The other main differentiating factor setting Vermintide apart from Left 4 Dead is the prominent loot and character class system. There are five different characters you can play as in Vermintide, and each has access to a different set of weaponry. There is certainly overlap between several of the classes, but they all feel somewhat distinct in their roles, and in their personalities. Whenever you level up or complete a level, you get a random loot drop, and this random loot system is one of the main sources of replayability in Vermintide.
In order to determine what loot you get, you will roll the dice after each successfully completed level. Literally. There is a fairly elaborate dice-rolling system, which is influenced by the difficulty you play on, how well you did in a game, and whether or not you collected a variety of items during the match. Tomes are one such item, hidden throughout levels, and if you pick one up, it takes up your healing item slot. Bring one to the end of a level, and you improve your chances of good loot. Grimoires are even crueler; picking up one of these will permanently reduce your maximum health. This is a great risk/reward mechanic, since you will have ever greater incentive to complete a level once you find these items, but completing the typically challenging level will become that much harder.
If you would rather ignore these items, you can fuse together lower tier loot items you collect in order to craft better ones. Different items you get can drastically alter the way you play, as even within a single class, there is usually a good variety of fast-attacking, low damage weaponry that is great for crowd control and slow attacking, high damage weaponry good against isolated tougher enemies. If you want to even have a chance on higher difficulty settings, you will need to ensure your team has a good balance of such weapons.
Online co-op with friends is certainly the way to go, since some teamwork is required and playing with random strangers can be an unpleasant experience due to network lag and people running off for tomes and getting killed. There is only a cryptic color-coded system for network quality, and it’s not clear what the colors mean. I was seeing a lot of red while using the game’s matchmaking to join other games which is probably not a good thing.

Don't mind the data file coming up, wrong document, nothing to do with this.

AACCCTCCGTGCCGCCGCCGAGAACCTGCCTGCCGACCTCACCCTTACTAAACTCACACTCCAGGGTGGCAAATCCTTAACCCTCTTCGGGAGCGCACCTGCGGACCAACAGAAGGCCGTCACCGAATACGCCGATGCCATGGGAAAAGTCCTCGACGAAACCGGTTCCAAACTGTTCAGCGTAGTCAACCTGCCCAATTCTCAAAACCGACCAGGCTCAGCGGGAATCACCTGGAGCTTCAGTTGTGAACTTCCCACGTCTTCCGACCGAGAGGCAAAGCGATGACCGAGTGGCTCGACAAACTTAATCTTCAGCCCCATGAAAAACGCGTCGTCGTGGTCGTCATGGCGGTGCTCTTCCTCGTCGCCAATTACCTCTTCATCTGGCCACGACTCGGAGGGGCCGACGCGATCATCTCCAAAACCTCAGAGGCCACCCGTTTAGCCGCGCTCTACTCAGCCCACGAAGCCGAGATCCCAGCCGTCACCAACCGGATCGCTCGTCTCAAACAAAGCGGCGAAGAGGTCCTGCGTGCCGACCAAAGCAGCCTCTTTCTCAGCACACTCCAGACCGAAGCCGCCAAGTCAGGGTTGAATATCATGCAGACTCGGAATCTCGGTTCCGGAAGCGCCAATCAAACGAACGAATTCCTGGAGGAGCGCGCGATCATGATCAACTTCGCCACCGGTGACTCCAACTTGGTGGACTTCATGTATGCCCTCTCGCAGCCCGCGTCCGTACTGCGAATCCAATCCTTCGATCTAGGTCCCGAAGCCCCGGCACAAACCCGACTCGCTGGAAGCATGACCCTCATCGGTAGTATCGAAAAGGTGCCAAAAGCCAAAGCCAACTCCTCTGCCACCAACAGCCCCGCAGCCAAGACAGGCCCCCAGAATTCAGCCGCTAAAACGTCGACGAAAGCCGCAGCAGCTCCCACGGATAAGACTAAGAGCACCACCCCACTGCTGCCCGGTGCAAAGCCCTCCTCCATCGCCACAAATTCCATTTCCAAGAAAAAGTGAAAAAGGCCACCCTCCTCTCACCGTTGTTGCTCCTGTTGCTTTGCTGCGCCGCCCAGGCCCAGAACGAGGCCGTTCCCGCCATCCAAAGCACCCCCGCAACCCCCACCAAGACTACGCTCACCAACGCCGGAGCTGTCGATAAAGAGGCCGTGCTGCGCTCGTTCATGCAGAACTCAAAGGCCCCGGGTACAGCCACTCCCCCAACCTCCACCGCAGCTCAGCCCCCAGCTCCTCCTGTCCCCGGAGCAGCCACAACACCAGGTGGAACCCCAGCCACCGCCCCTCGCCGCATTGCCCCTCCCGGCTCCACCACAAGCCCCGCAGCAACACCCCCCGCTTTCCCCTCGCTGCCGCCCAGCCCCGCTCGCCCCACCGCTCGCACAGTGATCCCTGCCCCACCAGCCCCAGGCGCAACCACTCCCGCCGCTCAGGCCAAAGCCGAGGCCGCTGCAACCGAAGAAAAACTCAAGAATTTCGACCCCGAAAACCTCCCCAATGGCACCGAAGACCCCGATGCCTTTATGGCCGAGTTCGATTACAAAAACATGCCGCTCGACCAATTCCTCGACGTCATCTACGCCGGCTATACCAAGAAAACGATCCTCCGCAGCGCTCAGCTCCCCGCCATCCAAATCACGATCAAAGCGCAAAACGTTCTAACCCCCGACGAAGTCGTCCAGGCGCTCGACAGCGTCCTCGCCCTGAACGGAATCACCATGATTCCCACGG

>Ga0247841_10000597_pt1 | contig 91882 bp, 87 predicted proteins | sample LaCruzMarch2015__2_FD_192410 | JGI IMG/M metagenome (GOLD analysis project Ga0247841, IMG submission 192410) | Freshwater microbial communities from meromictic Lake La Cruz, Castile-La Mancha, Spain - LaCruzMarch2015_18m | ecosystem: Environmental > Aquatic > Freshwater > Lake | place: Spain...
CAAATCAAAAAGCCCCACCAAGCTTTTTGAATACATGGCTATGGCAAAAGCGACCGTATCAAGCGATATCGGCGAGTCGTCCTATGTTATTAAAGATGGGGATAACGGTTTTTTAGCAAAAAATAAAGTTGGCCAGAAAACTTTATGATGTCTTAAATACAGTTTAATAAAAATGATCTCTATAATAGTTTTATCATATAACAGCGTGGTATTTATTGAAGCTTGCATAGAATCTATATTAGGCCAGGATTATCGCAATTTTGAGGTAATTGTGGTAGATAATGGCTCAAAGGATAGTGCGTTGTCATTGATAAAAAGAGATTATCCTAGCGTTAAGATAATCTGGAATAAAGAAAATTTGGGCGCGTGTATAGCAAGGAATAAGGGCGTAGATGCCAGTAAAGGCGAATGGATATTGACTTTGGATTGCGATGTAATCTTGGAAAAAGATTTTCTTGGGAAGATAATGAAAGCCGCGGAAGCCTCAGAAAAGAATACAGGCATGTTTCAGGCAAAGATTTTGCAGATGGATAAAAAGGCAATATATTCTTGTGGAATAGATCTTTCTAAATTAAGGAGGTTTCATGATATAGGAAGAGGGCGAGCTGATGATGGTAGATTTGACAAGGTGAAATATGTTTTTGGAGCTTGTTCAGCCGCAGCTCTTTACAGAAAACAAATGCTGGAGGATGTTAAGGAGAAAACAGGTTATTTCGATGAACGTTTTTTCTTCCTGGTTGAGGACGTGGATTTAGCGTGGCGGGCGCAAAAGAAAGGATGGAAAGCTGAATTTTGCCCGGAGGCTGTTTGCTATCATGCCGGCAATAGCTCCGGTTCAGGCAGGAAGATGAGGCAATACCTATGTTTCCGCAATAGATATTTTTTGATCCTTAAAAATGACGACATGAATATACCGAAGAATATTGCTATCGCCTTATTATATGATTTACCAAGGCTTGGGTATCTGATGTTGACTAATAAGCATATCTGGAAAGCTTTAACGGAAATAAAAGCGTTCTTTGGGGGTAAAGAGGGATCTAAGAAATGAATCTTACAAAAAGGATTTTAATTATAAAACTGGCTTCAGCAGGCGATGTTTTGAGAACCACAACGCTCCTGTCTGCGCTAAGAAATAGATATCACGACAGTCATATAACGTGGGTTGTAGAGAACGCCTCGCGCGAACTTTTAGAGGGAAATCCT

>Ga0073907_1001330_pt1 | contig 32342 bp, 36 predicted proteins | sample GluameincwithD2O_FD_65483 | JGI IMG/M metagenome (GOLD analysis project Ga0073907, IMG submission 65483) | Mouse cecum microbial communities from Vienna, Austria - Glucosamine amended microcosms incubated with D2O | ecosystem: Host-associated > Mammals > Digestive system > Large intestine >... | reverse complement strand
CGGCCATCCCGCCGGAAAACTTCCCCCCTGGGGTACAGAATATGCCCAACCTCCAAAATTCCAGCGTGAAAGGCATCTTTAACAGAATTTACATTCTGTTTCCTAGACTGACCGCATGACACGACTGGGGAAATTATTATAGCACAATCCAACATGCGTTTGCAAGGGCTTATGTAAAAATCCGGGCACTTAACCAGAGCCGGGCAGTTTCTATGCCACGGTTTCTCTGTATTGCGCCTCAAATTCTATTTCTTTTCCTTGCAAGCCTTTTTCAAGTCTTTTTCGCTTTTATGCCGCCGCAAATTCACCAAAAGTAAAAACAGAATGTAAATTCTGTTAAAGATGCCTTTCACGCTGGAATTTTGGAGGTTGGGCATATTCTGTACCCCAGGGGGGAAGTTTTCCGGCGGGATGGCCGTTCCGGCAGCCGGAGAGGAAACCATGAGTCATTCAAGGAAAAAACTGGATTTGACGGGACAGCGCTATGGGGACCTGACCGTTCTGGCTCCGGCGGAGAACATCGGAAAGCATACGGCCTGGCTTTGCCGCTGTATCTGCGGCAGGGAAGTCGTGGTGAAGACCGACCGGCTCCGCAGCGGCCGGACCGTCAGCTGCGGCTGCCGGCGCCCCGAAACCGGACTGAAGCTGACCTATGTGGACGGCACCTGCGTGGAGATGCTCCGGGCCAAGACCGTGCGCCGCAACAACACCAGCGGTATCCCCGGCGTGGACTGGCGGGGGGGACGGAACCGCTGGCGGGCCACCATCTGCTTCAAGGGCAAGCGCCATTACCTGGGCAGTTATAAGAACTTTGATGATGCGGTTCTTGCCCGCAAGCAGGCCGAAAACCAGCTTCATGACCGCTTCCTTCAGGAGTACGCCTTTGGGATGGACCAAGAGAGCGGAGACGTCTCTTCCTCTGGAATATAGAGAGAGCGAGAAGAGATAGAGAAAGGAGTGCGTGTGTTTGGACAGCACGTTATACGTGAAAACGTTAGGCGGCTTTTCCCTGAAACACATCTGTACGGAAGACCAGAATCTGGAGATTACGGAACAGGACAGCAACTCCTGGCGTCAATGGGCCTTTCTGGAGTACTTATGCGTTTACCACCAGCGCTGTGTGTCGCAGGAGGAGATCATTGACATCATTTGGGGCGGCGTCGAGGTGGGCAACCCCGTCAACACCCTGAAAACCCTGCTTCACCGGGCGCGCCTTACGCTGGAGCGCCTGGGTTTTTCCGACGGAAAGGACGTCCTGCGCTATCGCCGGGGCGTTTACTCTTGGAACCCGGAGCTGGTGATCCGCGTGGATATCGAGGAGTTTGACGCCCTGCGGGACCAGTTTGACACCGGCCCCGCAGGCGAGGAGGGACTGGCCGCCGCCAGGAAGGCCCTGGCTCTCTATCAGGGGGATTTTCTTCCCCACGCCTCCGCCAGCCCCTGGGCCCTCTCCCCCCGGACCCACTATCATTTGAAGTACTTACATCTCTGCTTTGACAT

The frequent lag might be the cause of bizarre hit detection; sometimes you can hit an enemy who is 6-8 feet away with a stubby little axe swung by the dwarf. You will also be damaged by enemies from suspicious range. These problems can be largely resolved by hosting yourself, which is a valid option and easy to do. More serious are crazy camera bugs I experienced a couple of times when joining in-progress games, where I saw my character in third person but with a missing body, and reversed controls. I also saw enemies walk through walls and get stuck on the terrain, but only on a handful of occasions.
If you host and launch games yourself, these failings can largely be avoided. What is a problem is the poor optimization. The game looks good, with nice textures and lighting bringing the environments to life and imbuing many with thick atmosphere, but during the already messy large combat encounters, the frame rate tends to tank. Even when lowering the settings considerably things would slow down on many levels on my reasonably powerful PC. For this reason, I would advise those with weaker systems to give this game a miss, at least until it has seen some patches to help improve optimization.
As with the front-men and women of the Left 4 Dead games, all of the playable characters in Vermintide are fully voiced and rather chatty. They will yell out if you start down the right path (there are no waypoints), or if you find a potentially useful item. They will bicker among each other about who is getting more kills, and the dialogue is cleverly written and well voiced. In between missions you will return to an Inn, which is run by a man who will also give voiceover during loading screens. Music is also handled well, with changes in the soundtrack cuing the arrival of certain enemy types. Other sound effects are less impressive; though not terrible, the melee weapons would certainly benefit from meatier sound effects on impact.
If you and a couple of friends are in the market for a new co-op game and enjoy going after randomized loot, Vermintide will likely provide dozens of hours of entertainment as you learn the levels and improve your gear. Due to the inconsistent experience of playing with random strangers and the general ineptitude of the AI, I would probably advise those who don’t have friends to play the game with, proceed with caution.